Face-palm and looking forward to February

Today was obviously not the day I have been hoping and praying for since early 2009, given the face-palming going on down in Wyoming at the Fed’s Jackson Hole shindig.

But must still be hope yet, however, considering it is said that it is always darkest before the dawn… and with Janet Yellen’s speech, things look really black, except for the moon that she appears to be throwing rocks at when she discusses past performance of Fed regarding interest rates:

Would an average federal funds rate of about 3 percent impair the Fed’s ability to fight recessions? Based on the FOMC’s behavior in past recessions, one might think that such a low interest rate could substantially impair policy effectiveness.

…The FOMC cut the federal funds rate by amounts ranging from about 3 percentage points to more than 10 percentage points. On average, the FOMC reduced rates by about 5-1/2 percentage points, which seems to suggest that the FOMC would face a shortfall of about 2-1/2 percentage points for dealing with an average-sized recession. But this simple comparison exaggerates the limitations on policy created by the zero lower bound.

…The federal funds rate at the start of the past seven recessions was appreciably above the level consistent with the economy operating at potential in the longer run. In most cases, this tighter-than-normal stance of policy before the recession appears to have reflected some combination of initially higher-than-normal labor utilization and elevated inflation pressures. As a result, a large portion of the rate cuts that subsequently occurred during these recessions represented the undoing of the earlier tight stance of monetary policy. Of course, this situation could occur again in the future. But if it did, the federal funds rate at the onset of the recession would be well above its normal level, and the FOMC would be able to cut short-term interest rates by substantially more than 3 percentage points.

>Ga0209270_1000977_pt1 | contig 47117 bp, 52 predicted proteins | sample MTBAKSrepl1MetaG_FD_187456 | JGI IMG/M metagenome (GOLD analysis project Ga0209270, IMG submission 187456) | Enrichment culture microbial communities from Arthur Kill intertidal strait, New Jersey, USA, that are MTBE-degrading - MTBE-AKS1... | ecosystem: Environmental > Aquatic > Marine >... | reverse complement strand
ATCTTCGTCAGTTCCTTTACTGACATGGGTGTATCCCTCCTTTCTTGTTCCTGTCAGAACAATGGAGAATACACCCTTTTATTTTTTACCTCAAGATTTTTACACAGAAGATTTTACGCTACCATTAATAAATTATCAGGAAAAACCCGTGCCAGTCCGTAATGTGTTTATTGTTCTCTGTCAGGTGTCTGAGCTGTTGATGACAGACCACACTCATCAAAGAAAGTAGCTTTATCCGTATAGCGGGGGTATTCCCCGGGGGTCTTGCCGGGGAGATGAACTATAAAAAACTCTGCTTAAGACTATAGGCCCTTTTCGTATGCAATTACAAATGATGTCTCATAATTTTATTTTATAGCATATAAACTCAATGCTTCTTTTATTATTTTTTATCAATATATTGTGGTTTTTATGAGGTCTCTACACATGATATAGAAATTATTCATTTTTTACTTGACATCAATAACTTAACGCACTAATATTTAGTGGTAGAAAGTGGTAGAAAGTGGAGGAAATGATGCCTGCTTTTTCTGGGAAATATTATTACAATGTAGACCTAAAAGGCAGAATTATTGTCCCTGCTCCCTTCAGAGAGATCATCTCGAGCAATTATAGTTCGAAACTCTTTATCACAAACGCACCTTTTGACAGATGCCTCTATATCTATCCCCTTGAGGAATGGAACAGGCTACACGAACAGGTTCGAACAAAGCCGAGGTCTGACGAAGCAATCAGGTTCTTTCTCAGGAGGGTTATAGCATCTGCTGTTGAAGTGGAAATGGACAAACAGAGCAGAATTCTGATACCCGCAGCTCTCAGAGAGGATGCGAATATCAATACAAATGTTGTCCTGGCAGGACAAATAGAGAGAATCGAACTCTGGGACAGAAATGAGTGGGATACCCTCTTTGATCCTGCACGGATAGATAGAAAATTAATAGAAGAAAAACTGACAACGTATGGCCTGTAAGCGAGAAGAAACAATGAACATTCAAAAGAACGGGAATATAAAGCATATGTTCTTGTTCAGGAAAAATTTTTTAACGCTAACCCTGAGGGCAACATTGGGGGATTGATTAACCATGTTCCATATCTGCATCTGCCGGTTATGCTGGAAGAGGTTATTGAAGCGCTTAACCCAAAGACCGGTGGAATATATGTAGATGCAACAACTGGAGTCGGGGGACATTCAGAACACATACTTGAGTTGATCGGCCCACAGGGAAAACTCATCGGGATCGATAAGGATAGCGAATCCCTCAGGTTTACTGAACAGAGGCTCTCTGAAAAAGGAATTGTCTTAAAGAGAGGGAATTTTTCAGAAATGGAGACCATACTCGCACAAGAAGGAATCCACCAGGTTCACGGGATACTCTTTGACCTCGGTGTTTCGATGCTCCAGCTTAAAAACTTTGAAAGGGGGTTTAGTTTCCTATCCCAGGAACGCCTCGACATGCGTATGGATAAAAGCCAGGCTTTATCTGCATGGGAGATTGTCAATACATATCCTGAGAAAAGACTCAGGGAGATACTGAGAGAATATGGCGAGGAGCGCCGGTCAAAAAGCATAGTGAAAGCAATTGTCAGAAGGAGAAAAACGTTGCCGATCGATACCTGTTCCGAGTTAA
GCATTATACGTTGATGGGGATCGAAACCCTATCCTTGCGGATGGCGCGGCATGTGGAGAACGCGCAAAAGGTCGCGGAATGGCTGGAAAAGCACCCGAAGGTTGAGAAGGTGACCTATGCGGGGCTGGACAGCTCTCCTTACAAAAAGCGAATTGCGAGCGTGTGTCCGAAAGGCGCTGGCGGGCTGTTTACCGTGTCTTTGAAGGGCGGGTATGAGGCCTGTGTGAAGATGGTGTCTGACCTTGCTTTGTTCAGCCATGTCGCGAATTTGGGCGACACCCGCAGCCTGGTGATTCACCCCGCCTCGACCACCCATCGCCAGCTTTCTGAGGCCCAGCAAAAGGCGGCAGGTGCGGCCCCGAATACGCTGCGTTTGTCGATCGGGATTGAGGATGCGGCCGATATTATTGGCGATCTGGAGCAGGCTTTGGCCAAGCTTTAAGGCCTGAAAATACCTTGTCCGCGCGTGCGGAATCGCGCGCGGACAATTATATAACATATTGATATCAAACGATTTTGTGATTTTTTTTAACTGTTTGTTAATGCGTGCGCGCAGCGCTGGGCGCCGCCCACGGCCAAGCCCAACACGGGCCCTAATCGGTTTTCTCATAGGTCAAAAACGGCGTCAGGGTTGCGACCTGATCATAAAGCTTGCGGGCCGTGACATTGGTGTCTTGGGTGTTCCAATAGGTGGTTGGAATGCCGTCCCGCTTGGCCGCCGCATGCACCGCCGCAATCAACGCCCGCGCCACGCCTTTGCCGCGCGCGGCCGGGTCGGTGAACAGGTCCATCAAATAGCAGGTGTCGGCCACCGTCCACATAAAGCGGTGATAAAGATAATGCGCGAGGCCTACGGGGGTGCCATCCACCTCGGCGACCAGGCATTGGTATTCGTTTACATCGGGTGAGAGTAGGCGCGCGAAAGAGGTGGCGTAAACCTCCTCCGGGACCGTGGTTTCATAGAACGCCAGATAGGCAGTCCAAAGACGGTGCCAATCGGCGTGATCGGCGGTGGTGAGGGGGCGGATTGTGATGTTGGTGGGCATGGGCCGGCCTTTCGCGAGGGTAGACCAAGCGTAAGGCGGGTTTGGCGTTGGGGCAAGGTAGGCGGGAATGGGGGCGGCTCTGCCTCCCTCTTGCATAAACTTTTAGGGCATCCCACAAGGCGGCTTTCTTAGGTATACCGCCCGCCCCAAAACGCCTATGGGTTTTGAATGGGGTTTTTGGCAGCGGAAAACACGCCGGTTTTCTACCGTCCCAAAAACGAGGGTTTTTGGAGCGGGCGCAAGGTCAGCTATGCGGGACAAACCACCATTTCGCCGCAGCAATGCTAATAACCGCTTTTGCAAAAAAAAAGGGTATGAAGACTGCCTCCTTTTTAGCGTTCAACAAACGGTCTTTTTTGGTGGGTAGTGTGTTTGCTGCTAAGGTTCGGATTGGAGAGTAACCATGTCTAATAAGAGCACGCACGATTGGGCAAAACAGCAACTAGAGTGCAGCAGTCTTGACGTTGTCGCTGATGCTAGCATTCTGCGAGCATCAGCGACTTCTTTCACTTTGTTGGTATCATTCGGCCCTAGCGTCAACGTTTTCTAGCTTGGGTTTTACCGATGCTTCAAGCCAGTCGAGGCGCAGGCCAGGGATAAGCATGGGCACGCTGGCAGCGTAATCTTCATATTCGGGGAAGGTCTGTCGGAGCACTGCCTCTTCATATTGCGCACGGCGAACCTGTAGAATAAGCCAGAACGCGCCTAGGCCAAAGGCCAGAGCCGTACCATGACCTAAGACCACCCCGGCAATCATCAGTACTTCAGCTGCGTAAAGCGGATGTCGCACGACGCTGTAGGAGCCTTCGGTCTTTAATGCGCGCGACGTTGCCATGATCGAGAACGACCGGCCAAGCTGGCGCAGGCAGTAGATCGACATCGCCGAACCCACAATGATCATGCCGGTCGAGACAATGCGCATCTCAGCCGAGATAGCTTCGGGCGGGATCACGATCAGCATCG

This is but one snippet of Yellen’s speech that with some amount of interpretation leaves entirely the impression that she believes short nominal rates are divorced from the natural rate, and that they cause something rather than reflect something. I may be over simplifying, but if all of this is true, I am at a complete loss as to how to explain the Pollyanna Fed forecasts for inflation that have been consistently wrong and low levels of nominal interest rates as far as the eye can see. One can have low interest rates, with money being very tight. And, as Yellen implies here, the reasonable stance of monetary policy is to be located on a numerical chart of nominal rates, somewhere between three and four percent.

I can’t really tell, though, if this is what she really means because I am sure she’s aware that this sort of nonsense is the kind of economics education one can get by reading CNBC day in and day out. But this next snippet holds some clues:

Two of the Fed’s most important new tools–our authority to pay interest on excess reserves and our asset purchases–interacted importantly. Without IOER authority, the Federal Reserve would have been reluctant to buy as many assets as it did because of the longer-run implications for controlling the stance of monetary policy. While we were buying assets aggressively to help bring the U.S. economy out of a severe recession, we also had to keep in mind whether and how we would be able to remove monetary policy accommodation when appropriate. That issue was particularly relevant because we fund our asset purchases through the creation of reserves, and those additional reserves would have made it ever more difficult for the pre-crisis toolkit to raise short-term interest rates when needed.

I wonder what selling assets through OMO’s really does besides just soaking up cash.

It’s a real headscratcher how we ever got to this place of tight being easy and easy being tight with supposedly bright people like Yellen running the Fed. And I’m completely baffled about the stroke of amazing luck we’ve had that the Yellen Fed hasn’t inflicted far more damage than it has.

If this were some other day, and the good fortune that Yellen’s tenure at the Fed is soon to run its course didn’t exist, this blog post may have been much longer and rant-laced. But for now, I will look past this entire intellectual blunder for the possibility of a much brighter future with a new chairperson. Can you hear the grinding of my teeth?

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